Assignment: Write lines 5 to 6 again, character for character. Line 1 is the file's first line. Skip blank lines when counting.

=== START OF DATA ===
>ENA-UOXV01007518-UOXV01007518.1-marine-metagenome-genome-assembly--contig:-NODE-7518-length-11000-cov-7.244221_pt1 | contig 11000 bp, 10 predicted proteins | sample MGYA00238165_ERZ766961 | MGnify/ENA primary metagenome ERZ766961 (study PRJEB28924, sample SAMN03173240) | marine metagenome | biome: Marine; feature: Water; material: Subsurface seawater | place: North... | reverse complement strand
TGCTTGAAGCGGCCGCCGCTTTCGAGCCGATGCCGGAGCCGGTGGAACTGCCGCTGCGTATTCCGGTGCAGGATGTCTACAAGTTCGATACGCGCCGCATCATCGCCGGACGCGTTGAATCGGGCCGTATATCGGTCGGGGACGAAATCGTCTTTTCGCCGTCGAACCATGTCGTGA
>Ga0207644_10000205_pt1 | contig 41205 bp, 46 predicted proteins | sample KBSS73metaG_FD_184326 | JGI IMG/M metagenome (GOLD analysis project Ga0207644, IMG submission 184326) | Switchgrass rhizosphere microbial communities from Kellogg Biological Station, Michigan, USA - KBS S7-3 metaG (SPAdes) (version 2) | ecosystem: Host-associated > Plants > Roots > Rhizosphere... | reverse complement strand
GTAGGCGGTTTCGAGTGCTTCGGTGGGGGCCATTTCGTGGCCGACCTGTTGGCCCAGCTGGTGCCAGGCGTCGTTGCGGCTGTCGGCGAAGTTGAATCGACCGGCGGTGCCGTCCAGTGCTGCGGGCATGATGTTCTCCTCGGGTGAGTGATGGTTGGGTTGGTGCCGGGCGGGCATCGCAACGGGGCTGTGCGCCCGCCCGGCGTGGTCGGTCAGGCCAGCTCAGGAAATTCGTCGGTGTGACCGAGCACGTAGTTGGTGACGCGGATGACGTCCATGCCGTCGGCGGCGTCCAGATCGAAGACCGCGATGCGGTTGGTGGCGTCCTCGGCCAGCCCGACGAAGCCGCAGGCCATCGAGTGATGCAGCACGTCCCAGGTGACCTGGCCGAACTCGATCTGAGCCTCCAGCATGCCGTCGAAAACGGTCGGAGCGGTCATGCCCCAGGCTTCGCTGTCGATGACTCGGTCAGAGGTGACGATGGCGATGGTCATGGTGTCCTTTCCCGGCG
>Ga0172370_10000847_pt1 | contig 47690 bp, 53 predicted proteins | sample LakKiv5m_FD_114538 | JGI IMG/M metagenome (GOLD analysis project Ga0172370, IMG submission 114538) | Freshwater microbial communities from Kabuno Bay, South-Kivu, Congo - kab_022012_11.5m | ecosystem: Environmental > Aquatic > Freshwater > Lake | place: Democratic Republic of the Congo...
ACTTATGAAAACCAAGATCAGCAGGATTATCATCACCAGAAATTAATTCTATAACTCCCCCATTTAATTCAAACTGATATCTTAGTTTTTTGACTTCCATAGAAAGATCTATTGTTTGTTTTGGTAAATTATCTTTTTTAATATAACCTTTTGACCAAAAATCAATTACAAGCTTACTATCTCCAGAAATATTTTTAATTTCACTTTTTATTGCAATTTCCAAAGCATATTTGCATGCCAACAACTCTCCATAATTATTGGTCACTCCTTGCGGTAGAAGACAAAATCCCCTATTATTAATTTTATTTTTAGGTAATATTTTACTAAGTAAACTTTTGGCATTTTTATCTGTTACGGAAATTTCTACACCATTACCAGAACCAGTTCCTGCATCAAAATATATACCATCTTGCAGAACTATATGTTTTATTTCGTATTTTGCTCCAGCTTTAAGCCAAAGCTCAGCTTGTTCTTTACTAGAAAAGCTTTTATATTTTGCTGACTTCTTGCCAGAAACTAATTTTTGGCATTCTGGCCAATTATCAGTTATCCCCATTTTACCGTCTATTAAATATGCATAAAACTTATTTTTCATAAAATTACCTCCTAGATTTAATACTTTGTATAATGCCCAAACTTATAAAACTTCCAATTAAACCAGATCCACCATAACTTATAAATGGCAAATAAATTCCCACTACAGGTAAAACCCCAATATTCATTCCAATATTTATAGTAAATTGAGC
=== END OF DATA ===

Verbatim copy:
>Ga0172370_10000847_pt1 | contig 47690 bp, 53 predicted proteins | sample LakKiv5m_FD_114538 | JGI IMG/M metagenome (GOLD analysis project Ga0172370, IMG submission 114538) | Freshwater microbial communities from Kabuno Bay, South-Kivu, Congo - kab_022012_11.5m | ecosystem: Environmental > Aquatic > Freshwater > Lake | place: Democratic Republic of the Congo...
ACTTATGAAAACCAAGATCAGCAGGATTATCATCACCAGAAATTAATTCTATAACTCCCCCATTTAATTCAAACTGATATCTTAGTTTTTTGACTTCCATAGAAAGATCTATTGTTTGTTTTGGTAAATTATCTTTTTTAATATAACCTTTTGACCAAAAATCAATTACAAGCTTACTATCTCCAGAAATATTTTTAATTTCACTTTTTATTGCAATTTCCAAAGCATATTTGCATGCCAACAACTCTCCATAATTATTGGTCACTCCTTGCGGTAGAAGACAAAATCCCCTATTATTAATTTTATTTTTAGGTAATATTTTACTAAGTAAACTTTTGGCATTTTTATCTGTTACGGAAATTTCTACACCATTACCAGAACCAGTTCCTGCATCAAAATATATACCATCTTGCAGAACTATATGTTTTATTTCGTATTTTGCTCCAGCTTTAAGCCAAAGCTCAGCTTGTTCTTTACTAGAAAAGCTTTTATATTTTGCTGACTTCTTGCCAGAAACTAATTTTTGGCATTCTGGCCAATTATCAGTTATCCCCATTTTACCGTCTATTAAATATGCATAAAACTTATTTTTCATAAAATTACCTCCTAGATTTAATACTTTGTATAATGCCCAAACTTATAAAACTTCCAATTAAACCAGATCCACCATAACTTATAAATGGCAAATAAATTCCCACTACAGGTAAAACCCCAATATTCATTCCAATATTTATAGTAAATTGAGC